I was quite impressed with what you wrote in the Driver's Seat February '10 issue regarding our classic trucks. It is nice that you recognize that not all of us have thousands of dollars to put into our trucks, or have the money to have someone else do the work on our trucks. While show trucks have their merit and have some very nice qualities, it is nice to see homebuilt and on a budget types of trucks gracing the pages of the magazine. I believe our homebuilt trucks deserve just as much coverage as the fancy billet-clad show trucks, and it's refreshing to me to see an editor of a vehicle enthusiast magazine recognize it and actually take the initiative to do something about covering homebuilt trucks. It's not just the big spenders that use products from the various advertisers in the magazine; we budget builders also spend our money with those same advertisers. While I'm sure most of our homebuilt trucks will never be show winners, it's is nice to see some of them recognized once in awhile as we love them just the same as anyone else.
Respectfully,
John D. Shank

Thanks for the kind words. I'm glad you enjoyed my editorial and agree with me regarding the direction I hope to head in with CLASSIC TRUCKS. I've said many times over the years that the best part of this hobby is the people, and I believe this even more strongly today than I ever have. At the risk of being redundant I really do believe that CT is every bit as much yours as it is mine, and I hope you'll take me up on my request for input. That said, keep your eyes peeled. The next feature you enjoy may well be on your classic truck. RIZ

I've been following you since you first started, 10 years ago or so. I feel we have a lot of in common, and I can relate to you. The article in the latest magazine about the extension of your engine lift was great. I'm always trying to figure out ways to utilize more tools. Of course, you'll always have those who want to pick things apart. But you have inspired me to build one for myself. I'll probably modify it a little. Necessity is the mother of invention. I always have a problem trying to use the correct wall thickness without overkill. I'll probably keep close to that of the engine lift. You don't know how much I appreciated the pix and explanations. I, too, have old trucks and an RV in the backyard. I would like you to take a look at the website my daughter built for me. Thanks for coming back to classic trucks. Keep up the good work.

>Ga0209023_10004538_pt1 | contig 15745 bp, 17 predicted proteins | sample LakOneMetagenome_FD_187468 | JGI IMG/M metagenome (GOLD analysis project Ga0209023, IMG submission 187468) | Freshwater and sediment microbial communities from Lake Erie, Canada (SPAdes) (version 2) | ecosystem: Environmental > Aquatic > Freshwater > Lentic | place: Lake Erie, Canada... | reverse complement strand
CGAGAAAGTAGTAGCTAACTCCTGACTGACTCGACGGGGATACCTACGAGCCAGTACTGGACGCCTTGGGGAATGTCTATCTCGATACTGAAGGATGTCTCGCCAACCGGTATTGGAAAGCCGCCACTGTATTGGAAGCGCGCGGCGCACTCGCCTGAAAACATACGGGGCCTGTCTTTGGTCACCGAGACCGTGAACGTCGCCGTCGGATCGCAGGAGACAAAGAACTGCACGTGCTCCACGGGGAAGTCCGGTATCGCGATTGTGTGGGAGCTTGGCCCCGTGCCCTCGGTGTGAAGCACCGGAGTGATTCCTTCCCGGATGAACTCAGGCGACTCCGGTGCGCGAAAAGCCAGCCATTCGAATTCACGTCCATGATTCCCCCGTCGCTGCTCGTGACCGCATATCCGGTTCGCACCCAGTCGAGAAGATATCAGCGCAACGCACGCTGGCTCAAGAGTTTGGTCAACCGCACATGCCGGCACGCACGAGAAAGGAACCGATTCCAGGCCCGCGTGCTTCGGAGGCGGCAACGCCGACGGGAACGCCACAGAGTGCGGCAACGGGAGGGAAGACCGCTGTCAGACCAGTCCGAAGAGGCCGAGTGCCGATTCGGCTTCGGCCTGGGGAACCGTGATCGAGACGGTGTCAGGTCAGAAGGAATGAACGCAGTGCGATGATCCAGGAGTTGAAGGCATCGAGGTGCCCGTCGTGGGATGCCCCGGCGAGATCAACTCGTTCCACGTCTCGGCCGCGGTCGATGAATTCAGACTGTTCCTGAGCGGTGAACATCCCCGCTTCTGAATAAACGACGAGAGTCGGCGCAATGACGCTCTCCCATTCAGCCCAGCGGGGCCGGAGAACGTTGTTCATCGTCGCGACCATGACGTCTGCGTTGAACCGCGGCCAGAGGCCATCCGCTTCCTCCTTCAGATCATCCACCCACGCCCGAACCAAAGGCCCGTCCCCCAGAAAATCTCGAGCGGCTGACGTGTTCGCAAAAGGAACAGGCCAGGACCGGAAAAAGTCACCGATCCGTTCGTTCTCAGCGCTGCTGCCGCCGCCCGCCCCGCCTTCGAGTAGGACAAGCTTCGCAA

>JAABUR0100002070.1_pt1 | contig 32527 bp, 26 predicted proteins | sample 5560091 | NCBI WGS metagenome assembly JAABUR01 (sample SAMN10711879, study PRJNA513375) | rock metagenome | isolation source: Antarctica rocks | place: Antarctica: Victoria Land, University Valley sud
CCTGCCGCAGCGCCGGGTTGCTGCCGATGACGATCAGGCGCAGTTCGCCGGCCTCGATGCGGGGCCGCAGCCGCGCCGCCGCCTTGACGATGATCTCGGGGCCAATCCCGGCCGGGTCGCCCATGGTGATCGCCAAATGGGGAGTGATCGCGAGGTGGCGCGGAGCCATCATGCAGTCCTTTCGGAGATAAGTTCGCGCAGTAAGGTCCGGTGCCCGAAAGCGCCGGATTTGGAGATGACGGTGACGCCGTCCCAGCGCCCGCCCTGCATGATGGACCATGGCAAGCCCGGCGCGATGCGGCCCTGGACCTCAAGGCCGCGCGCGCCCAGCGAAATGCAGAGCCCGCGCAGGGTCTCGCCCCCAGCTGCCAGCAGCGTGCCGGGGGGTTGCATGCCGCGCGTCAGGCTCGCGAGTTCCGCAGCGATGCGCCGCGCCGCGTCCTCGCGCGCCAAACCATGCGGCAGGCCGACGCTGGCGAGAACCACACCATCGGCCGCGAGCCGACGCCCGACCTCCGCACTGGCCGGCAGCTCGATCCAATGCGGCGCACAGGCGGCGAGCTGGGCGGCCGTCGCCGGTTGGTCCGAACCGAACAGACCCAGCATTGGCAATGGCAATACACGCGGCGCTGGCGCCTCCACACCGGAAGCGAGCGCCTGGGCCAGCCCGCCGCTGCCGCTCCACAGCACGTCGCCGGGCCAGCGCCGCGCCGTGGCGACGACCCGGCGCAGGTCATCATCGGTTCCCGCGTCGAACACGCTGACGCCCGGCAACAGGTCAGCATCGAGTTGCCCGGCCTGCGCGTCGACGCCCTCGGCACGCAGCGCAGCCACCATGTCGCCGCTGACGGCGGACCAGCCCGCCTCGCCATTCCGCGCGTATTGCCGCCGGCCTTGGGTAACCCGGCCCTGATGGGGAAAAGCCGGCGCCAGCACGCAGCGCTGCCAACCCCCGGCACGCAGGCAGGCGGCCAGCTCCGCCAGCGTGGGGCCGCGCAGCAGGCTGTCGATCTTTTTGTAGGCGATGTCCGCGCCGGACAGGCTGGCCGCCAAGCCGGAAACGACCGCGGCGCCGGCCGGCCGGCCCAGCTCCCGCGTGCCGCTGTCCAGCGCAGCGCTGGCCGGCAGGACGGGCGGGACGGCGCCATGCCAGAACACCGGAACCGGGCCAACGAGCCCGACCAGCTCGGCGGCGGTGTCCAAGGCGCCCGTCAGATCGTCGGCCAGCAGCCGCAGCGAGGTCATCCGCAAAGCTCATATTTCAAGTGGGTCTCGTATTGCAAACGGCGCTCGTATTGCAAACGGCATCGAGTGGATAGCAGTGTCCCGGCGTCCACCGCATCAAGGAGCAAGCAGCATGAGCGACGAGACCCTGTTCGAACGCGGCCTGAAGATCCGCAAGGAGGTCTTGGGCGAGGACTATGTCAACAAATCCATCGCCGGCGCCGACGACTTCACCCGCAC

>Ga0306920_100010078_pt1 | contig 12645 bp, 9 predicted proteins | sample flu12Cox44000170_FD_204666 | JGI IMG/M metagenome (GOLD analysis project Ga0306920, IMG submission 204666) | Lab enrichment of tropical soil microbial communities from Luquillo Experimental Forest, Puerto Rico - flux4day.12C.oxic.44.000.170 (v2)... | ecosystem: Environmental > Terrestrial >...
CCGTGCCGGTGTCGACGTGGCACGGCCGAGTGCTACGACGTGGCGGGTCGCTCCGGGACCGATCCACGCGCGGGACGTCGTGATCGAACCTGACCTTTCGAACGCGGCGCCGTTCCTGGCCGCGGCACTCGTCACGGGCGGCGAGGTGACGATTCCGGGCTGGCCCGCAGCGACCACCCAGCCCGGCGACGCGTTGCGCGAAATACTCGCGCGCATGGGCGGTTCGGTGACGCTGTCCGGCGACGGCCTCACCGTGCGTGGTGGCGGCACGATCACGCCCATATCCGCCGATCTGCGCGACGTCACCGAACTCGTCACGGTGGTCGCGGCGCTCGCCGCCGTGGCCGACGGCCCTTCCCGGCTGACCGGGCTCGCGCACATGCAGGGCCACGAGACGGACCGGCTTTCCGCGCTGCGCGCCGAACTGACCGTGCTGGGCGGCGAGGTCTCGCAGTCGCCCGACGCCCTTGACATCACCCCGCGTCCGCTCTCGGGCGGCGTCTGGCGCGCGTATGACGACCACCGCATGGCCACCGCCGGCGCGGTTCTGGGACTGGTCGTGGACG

Thanks,
Keith

Hopefully you'll discover some refinements you can add to your version of that body lift. I'm sure there are lots of us guys who hate asking for help-even when we should. The little tricks we come up with during our garage time should be shared not only as helping hands for all but also a good source of entertainment as well. I know a lot of my ideas have made people laugh more than a few times over the years, but then again a lot of 'em have actually worked too! RIZ

First, I would like to apologize to you. When you took over I was not too happy. I had become comfortable with Rob Fortier in the driver's seat. The month prior to you taking over I had written Rob expressing my appreciation for his efforts. Well, then you came in. Call it the natural human mind-set to resist change if you will, but I was sure you couldn't do as good a job as Rob had done. This is primarily because reading Rob's editorials was as close to talking with my dad as I had come since his passing in '06. Well, I have given you some time, and it is clear I need to apologize for my quick judgement; you're doing OK. I couldn't agree more with your statements regarding the parts stores of today. My biggest pet peeve: Why do they have to ask if it has A/C when you ask for a carrier bearing for a '71 C-10. C'mon!